Sunday afternoons were created for hours lying on living room sofas; strolls along shaded sidewalks, and slow page-turning novels. But sharing tea on a Sunday afternoon with a cousin not seen in decades, brings new knowledge to years of back-bending, teeth-grinding, genealogical research.

The Internet can bring forth communication amid distant cousins throughout the world; connecting and overlapping between Tulsa and Toledo and Detroit and Dublin. But discoveries and a reacquaintance of cousins renewed through the virtual web, when actual physical distance is less than two miles, is a refreshing surprise. Which is just what occurred when I opened my e-mail last week; an out of the blue contact from a cousin, living just "a short skip" away.

A tea time was quickly set and the meeting held. A swift mutual recap of lives was shared, and then we each showcased our genealogical doings. Files stuffed with records and documents were joyfully presented; finding that many were duplicates of the other. And we in turn, felt validated with our own research. But for me, the creme de la creme; the piece de resistance; was my cousin's transposition of her grandmother's trip diary.

Amazingly, my Great Aunt Hazel, composed a running memory of a 1948 road-trip taken from Oklahoma to Tennessee; winding northeast to Baltimore and Philadelphia; then on to New York and New Jersey. The details provided are breathtaking. But it's not the trip itself that is remarkable; though thrilling to read. It is the ancestral names woven throughout the manuscript that is a delight.

Great Aunt Hazel took a whirlwind road-trip to the east coast in the forties to visit relatives; and names of ancestors only recently discovered by research, are casually mentioned throughout the diary. And with Aunt Hazel's descriptive words, each ancestor was given a personality, not previously brought forth within the contents of my genealogical files.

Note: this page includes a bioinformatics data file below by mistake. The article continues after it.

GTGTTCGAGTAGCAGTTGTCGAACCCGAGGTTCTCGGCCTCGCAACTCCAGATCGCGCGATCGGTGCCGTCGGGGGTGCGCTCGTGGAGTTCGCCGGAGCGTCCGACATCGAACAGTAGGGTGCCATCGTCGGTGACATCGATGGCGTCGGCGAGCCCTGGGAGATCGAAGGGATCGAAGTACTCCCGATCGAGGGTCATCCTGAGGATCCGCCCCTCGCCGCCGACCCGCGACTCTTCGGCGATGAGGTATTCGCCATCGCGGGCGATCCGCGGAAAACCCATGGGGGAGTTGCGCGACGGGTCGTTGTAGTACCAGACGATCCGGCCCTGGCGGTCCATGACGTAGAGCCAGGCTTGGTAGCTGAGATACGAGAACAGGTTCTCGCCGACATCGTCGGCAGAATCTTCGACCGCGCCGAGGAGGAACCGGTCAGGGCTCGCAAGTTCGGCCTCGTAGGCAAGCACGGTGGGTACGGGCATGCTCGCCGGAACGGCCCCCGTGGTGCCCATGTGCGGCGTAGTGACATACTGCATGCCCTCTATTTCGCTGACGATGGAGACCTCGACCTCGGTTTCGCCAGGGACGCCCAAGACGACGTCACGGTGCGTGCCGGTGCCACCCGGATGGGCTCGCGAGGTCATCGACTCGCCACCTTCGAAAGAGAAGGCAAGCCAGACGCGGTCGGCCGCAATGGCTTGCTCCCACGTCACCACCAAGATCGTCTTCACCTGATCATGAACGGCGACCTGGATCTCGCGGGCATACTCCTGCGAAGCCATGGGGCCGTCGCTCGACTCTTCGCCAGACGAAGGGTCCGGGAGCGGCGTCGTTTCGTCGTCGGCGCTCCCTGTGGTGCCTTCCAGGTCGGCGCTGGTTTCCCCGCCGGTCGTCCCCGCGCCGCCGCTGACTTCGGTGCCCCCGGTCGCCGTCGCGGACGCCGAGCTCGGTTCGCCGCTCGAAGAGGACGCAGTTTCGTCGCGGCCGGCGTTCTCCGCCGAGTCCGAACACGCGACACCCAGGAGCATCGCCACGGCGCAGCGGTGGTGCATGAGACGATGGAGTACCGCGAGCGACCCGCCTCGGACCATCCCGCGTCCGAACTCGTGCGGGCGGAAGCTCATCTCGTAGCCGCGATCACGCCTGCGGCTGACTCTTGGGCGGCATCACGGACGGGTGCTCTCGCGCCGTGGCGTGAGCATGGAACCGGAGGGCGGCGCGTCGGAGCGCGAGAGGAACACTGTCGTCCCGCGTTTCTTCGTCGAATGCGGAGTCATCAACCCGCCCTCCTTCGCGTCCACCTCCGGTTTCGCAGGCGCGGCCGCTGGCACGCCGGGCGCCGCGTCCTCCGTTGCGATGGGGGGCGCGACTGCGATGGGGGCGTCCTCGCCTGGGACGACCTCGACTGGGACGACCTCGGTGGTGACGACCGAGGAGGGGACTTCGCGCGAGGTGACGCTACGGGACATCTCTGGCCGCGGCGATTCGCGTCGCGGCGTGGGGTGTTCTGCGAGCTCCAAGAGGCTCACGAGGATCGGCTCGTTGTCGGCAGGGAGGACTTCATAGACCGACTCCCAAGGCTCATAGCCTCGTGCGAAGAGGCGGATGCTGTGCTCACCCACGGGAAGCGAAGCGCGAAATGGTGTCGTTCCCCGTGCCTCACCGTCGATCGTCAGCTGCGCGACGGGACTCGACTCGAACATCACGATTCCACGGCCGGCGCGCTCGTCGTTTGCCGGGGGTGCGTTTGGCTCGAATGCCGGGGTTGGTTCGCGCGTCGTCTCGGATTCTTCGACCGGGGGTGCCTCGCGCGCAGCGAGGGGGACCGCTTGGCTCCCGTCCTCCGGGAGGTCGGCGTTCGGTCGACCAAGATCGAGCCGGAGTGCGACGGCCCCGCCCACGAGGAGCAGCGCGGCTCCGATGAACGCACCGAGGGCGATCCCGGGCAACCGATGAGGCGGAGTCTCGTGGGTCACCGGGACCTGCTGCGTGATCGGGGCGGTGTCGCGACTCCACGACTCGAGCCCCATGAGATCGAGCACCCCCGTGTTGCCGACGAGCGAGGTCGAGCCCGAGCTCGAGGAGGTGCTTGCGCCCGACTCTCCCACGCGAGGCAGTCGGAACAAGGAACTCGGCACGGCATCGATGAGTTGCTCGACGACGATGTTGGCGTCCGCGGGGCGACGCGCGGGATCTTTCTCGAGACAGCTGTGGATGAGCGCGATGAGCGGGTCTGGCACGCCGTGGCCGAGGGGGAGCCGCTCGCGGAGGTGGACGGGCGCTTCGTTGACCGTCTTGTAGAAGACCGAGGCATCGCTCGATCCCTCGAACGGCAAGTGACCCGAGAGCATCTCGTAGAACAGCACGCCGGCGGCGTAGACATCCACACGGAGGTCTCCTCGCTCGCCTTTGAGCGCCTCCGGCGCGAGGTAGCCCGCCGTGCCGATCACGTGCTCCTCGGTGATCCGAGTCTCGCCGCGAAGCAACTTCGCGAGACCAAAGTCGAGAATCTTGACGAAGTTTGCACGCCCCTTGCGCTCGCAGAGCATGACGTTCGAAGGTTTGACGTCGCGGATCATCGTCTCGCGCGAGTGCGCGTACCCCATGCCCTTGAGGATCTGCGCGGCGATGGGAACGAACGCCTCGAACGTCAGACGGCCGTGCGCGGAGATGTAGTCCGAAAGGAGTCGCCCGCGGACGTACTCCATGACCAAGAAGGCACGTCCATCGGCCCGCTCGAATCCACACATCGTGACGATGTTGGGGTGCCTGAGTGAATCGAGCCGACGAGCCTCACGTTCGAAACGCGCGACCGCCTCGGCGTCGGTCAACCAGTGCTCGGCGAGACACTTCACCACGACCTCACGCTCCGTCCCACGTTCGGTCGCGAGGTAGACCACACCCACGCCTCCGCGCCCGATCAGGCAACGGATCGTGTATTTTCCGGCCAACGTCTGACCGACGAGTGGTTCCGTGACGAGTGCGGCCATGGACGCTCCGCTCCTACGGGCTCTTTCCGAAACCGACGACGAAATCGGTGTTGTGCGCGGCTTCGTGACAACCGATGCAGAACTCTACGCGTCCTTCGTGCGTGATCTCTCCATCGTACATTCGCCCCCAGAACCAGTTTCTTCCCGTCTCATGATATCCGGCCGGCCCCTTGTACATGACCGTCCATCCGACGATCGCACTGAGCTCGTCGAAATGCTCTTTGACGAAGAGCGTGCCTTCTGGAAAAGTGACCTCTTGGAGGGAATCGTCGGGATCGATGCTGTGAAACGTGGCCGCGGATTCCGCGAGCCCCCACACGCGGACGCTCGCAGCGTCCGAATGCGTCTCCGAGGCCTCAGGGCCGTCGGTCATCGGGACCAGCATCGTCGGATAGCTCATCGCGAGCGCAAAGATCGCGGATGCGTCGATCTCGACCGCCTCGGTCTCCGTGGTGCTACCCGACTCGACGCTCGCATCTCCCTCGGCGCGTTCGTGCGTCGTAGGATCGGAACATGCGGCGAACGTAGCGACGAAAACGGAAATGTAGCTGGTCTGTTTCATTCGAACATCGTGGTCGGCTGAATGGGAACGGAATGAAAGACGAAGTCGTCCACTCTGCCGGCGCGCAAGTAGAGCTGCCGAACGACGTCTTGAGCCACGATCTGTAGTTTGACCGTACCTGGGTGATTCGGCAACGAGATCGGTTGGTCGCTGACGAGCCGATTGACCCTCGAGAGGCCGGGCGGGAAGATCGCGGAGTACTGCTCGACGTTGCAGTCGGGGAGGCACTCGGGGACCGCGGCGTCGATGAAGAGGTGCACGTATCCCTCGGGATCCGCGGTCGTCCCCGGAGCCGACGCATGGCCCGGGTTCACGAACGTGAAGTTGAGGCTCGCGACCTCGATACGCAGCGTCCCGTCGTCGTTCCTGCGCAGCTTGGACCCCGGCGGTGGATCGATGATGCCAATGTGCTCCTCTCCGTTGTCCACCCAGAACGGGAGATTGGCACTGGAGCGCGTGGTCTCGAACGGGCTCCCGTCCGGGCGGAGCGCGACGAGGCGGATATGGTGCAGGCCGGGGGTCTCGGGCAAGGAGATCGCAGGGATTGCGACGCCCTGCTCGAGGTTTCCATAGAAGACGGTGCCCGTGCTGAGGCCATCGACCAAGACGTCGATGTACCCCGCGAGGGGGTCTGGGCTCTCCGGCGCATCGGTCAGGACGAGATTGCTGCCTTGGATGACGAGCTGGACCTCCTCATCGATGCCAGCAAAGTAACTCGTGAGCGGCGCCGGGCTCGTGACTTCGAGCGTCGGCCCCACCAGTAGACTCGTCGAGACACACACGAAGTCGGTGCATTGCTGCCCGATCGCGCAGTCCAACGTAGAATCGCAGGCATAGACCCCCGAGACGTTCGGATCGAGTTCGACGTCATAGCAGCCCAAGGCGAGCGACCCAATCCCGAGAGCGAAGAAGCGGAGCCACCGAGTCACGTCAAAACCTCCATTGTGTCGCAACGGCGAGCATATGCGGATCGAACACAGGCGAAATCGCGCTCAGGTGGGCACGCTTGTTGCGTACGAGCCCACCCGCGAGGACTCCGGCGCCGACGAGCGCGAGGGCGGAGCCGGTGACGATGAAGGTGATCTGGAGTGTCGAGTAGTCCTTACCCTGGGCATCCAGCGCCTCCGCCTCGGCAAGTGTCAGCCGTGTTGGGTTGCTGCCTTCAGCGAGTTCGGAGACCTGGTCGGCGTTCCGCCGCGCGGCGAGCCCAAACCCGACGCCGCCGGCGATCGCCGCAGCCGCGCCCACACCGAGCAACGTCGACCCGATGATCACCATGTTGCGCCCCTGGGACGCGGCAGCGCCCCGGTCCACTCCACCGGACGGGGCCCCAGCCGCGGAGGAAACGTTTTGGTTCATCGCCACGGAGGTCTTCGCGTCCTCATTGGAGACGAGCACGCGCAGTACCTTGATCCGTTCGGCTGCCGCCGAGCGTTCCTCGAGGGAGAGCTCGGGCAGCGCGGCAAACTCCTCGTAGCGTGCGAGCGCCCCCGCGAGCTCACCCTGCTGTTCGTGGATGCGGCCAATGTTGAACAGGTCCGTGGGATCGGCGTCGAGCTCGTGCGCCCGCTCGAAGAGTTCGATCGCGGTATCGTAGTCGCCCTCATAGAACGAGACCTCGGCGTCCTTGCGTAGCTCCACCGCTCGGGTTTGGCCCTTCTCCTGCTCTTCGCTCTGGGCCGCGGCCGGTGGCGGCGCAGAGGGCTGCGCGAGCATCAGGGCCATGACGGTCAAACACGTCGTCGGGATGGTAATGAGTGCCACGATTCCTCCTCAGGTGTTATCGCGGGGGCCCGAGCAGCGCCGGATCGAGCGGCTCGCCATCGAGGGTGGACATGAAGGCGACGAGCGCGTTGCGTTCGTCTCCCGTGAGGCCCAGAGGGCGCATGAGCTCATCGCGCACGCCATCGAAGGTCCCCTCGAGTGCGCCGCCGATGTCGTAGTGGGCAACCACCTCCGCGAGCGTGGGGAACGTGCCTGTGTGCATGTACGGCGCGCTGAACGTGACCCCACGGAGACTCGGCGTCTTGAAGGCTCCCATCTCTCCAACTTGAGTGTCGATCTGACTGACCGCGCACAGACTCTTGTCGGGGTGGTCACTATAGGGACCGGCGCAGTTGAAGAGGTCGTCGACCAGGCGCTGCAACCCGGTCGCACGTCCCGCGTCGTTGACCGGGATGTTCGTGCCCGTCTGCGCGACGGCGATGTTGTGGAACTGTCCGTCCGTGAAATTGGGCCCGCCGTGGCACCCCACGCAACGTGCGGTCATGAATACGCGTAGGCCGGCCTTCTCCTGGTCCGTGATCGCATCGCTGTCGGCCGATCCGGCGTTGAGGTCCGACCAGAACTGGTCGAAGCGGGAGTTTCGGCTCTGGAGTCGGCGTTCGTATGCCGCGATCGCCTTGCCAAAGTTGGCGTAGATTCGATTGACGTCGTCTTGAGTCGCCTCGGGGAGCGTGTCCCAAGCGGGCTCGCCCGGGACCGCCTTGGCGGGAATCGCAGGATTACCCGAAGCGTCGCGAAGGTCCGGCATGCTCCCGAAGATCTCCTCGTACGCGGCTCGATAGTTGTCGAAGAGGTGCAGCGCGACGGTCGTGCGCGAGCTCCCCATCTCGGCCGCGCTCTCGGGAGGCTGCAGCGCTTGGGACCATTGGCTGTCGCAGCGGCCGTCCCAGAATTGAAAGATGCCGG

A family bible is a rich historical find when discovered; but a little diary composed by a family elder can be a goldmine for researchers. Diaries often reveal running thoughts or stream-of-consciousness by the author. Whereas the family bible is often structured around generational family trees; a diary can be much more illuminating. Describing stories of relationships and familial moments in time, frequently not found within the family bible.

Though less often acknowledged as a genealogical resource, if the elders in your family are accepting of releasing excerpts from a diary; grab hold and take off. The whirlwind road-trip could very well bring pieces of knowledge not otherwise known. And with the random thoughts expressed in writing, previous generations may be brought to life. Providing new details for your family tree.

So e-mail a cousin and schedule a time for tea on a slow moving Sunday afternoon. And remind her to bring grandma's diary.

Keep searching for answers,

As I have dug deeper into my ancestral roots, the drive for further understanding of immigrant origins continue to gnaw at my core. One would think that evolution of knowledge of ancestors would bring satisfaction or an end to questions of 'who,' 'what' and 'where.' But for me, the 'who' and 'what' are only appetizers; it's the 'where' that feeds my obsession. And for those of us cursed with the burden of searching for Irish ancestors-the 'where' can be a formidable task.

Bit by bit, delving deep into the search for both of my Irish ggg grandfathers, extensive records of their lives within America have become abundant. Files are overflowing; stuffed with land, court and vital records. I have searched so extensively for these men, I feel I know every inch of their being-from the time they hoped the pond until their demise-but yet; records from their homeland are void. And the documents that could hold the key to their townlands-their final naturalization papers-have gone astray.